III Publishing

Crazy Republicans with Guns and Aspirations
July 3, 2011
by William P. Meyers

Site Search

Also sponsored by Labyrinths at PeacefulJewelry

Popular pages:

U.S. War Against Asia
Fascism
Barack Obama
Democratic Party
Republican Party
Natural Liberation

The right to own a gun (rifle or handgun) is a perennial favorite talking point of political candidates. The Democratic Party was founded by a gun enthusiast, Andrew Jackson, who began life a child warrior. To the extent that the Republican Party, founded in part by pacifists who wanted to abolish slavery, might have been less gun-happy, that went out the window when the Civil War began.

Of the Republican Presidential candidates, without a doubt the best shot is Sarah Palin, who could doubtless outgun Annie Oakley, were such a match up possible. Michele Bachmann, however, favors the heavy firepower of the fully automatic Uzi, which she learned to strip and reassemble blindfolded as a teen in Israel. Unlike President Jackson, however, neither of these candidates has actually shot anyone, unless it was covered up. The most recent shooting of a human by a near-President was in 2006 when Vice President of the United States Dick Cheney shot Harry Wittington. Cheney favored a shotgun, which is fine for certain types of hunting and which Michele recommends for brushing back juvenile delinquents in the home.

Of course many former U.S. Presidents besides Andrew Jackson had experience in the military or actual wars.

We have to go back a bit in history, however, to find the best example of a crazy Republican with a gun and Presidential aspirations. His name was Charles Guiteau. He receives little attention in standard U.S. history books because his actions cut against the current of U.S. propaganda.

Charles Guiteau Assassination of President Garfield
Assassination of Garfield, with James Blaine and Charles Guiteau

Charles was born in 1841 but apparently managed to avoid serving in the Civil War, in which the Republican Party defeated the slaver masters of the Democratic Party. He pursued religious writing and journalism, then became a lawyer. He was a Republican, and when 1880 rolled around he supported the comeback of former President Ulysses S. Grant. At the time the Republican Party had two factions, the "Half-Breeds" led by James Blaine, and the Stalwarts led by Roscoe Conkling. The Half-Breed favored filling civil service positions based on non-political criteria. The Stalwarts wanted to continue to use civil service positions to reward supporters.

Presidential candidates of political parties were not chosen in primaries back then, but at party conventions dominated by elected officials. The Republican convention of 1880 saw a standoff between supporters of Blaine and of Grant. Finally, a compromise was reached, with James Garfield, a moderate Half-Breed nominated for President and Chester Arthur, a moderate Stalwart, nominated for Vice President.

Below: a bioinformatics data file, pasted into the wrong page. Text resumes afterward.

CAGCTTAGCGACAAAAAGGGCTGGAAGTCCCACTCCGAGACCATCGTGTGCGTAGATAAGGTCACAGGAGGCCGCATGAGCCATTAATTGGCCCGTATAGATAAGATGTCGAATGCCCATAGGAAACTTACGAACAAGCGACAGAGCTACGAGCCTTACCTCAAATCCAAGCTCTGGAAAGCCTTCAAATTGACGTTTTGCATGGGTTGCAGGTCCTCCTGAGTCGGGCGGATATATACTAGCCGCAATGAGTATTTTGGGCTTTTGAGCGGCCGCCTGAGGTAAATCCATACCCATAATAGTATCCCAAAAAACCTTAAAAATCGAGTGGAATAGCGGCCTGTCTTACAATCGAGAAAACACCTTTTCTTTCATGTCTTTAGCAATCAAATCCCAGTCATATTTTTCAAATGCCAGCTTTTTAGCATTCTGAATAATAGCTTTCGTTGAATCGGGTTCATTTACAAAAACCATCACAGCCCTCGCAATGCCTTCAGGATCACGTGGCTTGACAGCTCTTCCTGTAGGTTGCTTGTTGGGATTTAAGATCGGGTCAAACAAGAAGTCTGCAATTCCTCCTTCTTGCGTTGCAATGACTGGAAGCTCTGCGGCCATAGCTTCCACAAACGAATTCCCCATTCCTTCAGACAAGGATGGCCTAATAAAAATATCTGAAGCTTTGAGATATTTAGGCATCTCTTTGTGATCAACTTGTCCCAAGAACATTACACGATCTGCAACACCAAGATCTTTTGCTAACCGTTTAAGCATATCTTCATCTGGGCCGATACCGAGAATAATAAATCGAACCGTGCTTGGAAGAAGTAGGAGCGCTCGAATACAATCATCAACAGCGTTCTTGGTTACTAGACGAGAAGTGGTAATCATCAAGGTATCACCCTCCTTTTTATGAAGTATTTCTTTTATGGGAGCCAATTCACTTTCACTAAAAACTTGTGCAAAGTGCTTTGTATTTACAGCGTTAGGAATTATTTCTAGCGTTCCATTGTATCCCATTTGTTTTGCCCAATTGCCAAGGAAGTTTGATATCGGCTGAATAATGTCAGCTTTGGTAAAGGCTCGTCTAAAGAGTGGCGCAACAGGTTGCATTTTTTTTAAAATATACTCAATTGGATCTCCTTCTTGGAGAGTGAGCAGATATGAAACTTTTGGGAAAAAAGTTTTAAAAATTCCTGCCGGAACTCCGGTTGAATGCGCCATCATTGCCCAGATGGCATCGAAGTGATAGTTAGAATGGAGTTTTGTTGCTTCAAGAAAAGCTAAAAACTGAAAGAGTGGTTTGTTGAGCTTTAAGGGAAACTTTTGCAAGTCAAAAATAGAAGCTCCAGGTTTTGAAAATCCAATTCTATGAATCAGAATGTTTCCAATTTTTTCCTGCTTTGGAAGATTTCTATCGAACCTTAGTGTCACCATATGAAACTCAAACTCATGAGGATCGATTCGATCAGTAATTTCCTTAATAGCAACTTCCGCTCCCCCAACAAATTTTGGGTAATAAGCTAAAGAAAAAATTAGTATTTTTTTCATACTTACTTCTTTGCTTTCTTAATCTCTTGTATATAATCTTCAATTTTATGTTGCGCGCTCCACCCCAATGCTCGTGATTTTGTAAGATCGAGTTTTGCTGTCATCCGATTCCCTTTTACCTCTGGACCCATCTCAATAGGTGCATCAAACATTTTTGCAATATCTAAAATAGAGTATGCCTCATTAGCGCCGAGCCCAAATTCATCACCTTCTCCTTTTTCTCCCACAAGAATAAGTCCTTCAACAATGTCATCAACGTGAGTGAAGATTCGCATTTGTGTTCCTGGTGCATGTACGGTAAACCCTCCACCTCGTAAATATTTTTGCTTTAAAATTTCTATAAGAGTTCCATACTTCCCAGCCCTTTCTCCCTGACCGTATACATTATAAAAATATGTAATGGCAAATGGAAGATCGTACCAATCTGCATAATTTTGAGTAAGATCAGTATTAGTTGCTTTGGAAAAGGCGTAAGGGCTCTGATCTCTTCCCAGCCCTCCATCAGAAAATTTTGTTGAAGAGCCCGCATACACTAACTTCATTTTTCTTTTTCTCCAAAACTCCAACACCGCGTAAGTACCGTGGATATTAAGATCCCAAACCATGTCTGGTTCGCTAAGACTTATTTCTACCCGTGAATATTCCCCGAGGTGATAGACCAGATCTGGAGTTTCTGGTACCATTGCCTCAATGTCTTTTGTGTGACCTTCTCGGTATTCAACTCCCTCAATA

Given the lack of ideological differences between the factions, you would not think anyone would get too worked up about the compromise. Charles Guiteau supported Garfield, giving speeches in his favor and even handing out copies of the speeches. When Garfield won, Guiteau thought he would be rewarded with a civil service job.

Garfield, however, had no office he wanted to give to Guiteau (who wanted to be an Ambassador, but probably would have been happy to be appointed a Postmaster or Customs official, those being the only major national bureaucracies back then). Thank God for the Second Amendment. Charles went out and bought a handgun, then practiced up. He shot President James Garfield twice on July 2, 1881.

Garfield probably would have lived, the wounds being serious but probably not deadly, but doctors intervened and he died on September 19th.

At his trial Guiteau's defense lawyers argued he was insane. Charles Guiteau considered himself a hero of the Stalwarts and began to plan a campaign to be President. "Guiteau went so far as to ask all those who had benefited politically by the assassination to contribute to his defense fund." His aspirations were cut off by a hangman's noose on June 30, 1882.

So please, no more lefty complaints that the current crop of Republican candidates are crazy. I don't care if Michele Bachmann thinks God created the world in 1776 or that Sarah Palin believes she shot Bigfoot or that Mitt Romney swears he emerged from Massachusetts untainted by liberal ideas. Those thoughts are no more crazy that the Lefty idea that we can all collect disability and be artists if only taxes on CEO pay were higher. Republican Presidential aspirant ideas may not match up to reality very well, but we are talking politics, the art of telling voters what they want to hear, their own crazy ideas. As long as the Republicans don't start shooting at each other, our republic survive despite whatever the politicians throw at us.

III Blog list of articles